By John Voutos
On this day in 1982, Despina Achladiotou, known as the Lady of Ro, passes away.
Achladiotou is best-known for flying the Greek flag over Ro daily from sun-up to sun-down during occupation in WWII.
Today marks the 39th anniversary of the passing of a Greek heroine and “symbol of defiance”. The Greek Herald takes a look back at her brave life.
Despina Achladiotou (Δέσποινα Αχλαδιώτου) was born in Kastellorizo, Rhodes, Greece, in 1890. Achladiotou was born into Ottoman-era Greece when Kastellorizo was known as Meis.
Achladiotou sailed with her husband, Costas Achladiotis, and her mother to Ro in the 1920s to work as farmers and breeders. She awoke one morning in 1927 to find a Turkish flag hoisted on the island.
She began raising a flag she sewed herself from a white sheet and blue cloth and displayed it for passing ships as a small but impactful act of defiance for the first time in 1927.
This wasn’t the only time Despina saw fit to intervene against Ottoman imperialism. It’s said she also helped the Sacred Band/Allied Powers against the Axis powers during the occupation of the Dodecanese.
Ro at the time was a ‘tragic’, small rocky outcrop a stone-throw away from Turkey’s southern coast. Ro was a desolate haven for refugees often referred to as “barren” and “inhospitable” during this period. The Lady of Ro found solance in Ro’s history as a lost part of ancient Lycia.
Ro remained the only and permanent resident of the island, braven-faced as most others fled increasing threats from the Axis powers during WWII.
“… of course life in Ro [was] not so pleasant, but you feel more Greece, lost as you are in the sea, a few hundred meters from the Turkish coasts,” she recalls in a rare interview with and tribute by the late journalist Freddie Germanos for ERT.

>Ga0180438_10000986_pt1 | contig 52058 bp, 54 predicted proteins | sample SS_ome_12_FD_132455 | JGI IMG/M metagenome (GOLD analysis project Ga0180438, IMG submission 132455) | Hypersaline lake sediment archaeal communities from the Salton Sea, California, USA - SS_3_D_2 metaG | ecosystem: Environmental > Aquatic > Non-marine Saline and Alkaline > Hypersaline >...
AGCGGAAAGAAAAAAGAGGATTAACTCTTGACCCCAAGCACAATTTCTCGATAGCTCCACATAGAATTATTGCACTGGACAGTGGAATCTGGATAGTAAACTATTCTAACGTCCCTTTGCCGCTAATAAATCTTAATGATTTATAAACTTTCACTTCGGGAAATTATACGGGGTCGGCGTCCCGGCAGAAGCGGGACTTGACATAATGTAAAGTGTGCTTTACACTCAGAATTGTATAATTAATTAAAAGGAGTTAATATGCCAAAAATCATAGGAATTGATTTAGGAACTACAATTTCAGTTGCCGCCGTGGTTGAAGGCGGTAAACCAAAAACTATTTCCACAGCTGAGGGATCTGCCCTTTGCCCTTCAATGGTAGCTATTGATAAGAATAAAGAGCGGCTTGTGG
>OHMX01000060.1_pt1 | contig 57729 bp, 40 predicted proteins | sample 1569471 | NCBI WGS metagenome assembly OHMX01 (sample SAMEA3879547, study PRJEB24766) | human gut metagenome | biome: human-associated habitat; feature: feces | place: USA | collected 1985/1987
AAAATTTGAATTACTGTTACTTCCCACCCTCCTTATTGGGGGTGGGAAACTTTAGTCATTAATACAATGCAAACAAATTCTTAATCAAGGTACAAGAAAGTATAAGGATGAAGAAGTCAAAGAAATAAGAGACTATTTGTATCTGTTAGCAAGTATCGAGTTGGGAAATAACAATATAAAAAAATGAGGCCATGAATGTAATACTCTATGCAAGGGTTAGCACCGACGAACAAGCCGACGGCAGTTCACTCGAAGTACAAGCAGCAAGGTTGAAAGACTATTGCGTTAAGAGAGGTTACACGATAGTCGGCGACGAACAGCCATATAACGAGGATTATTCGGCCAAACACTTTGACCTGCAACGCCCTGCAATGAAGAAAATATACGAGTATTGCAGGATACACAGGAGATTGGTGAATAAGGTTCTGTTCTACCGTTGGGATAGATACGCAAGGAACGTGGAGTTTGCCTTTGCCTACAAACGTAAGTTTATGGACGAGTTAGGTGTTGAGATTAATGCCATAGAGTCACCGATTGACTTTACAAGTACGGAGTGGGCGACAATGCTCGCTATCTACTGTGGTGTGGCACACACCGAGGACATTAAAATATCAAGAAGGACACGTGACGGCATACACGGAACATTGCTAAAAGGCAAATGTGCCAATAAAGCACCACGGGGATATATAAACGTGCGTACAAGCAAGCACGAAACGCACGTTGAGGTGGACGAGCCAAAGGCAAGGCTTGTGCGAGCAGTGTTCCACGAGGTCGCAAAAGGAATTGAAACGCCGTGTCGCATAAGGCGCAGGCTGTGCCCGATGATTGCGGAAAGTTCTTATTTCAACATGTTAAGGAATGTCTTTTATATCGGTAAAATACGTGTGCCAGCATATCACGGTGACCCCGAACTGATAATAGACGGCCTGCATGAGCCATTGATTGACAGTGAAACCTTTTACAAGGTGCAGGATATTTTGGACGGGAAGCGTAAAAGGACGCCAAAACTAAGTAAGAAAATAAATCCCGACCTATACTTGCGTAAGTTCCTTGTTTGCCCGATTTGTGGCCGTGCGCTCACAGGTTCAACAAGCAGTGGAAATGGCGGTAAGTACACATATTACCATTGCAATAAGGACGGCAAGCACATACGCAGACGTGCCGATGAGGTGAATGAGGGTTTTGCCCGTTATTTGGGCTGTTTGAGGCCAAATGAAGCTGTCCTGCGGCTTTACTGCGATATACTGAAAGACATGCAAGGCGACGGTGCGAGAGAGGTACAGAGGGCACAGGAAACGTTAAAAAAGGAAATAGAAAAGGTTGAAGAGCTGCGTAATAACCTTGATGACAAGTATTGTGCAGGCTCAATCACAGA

Achladiotou braced Turkish forces with nothing more than a home-sewn flag for the next 20 years until the Treaty of Paris and the ‘Koundouriotis’ destroyer facilitated the return of Kastelorizo, and the broader Dodecanese area, to Greek ownership on February 10, 1947.
Kastelorizo became the seat of the Allies, who when they heard of a woman living on the opposite islet, sent sailors to greet her and gift her food and supplies.
She continued to raise the flag every day until she left in 1961.
She returned in 1974 to again replace a Turkish flag placed by Omar Kasar. The anti-submarine vessel G. Pezopoulos arrived in Kasterlorizo as a tribute for the Lady of Ro on the September 1, 1975. Two months later, on 23 November, the Ministry of National Defense sent a naval convoy and a delegation of the Navy to award her a medal for the war period of 1941-1944.
Achladiotou died aged between 89-92 on the 13th of May, 1982, at a hospital in Rhodes.
Her legend began to spread from Kastellorizians to wider Greece by the mid-1970s when she was rewarded full military honours by Greece, including from the Academy of Athens, the Navy, the Greek Parliament, the Municipality of Rhodes, the National Bank of Greece, and other bodies.
“With the Greek flag raised and the love for Greece deeply rooted in me, I went through all the hardships,” she told Freddie Germanos.
“I want to be buried with the Greek flag,” she went on to say. So it was. Her coffin is adorned with the flag in Ro, a town she became synonymous with and contributed highly to the development of. Ro now hosts a military unit.
Her legacy survives as part of the long and complicated history of Turkish-Greek territorial disputes.
The former Deputy Foreign Minister of Greece. D Droutsas, visited her tomb on May 24, 2013. The Lady of Ro, a play written by Giannis Skaragas, directed by Katerina Bertheka, performed by Fotini Baxevani, and produced by the Lykofos company, was touring Australia in early 2020 just prior to the coronavirus (COVID-19) pandemic.
Achladiotou is a household-name in Greece and is known today for her bravery and patriotism as “Ro’s wife”.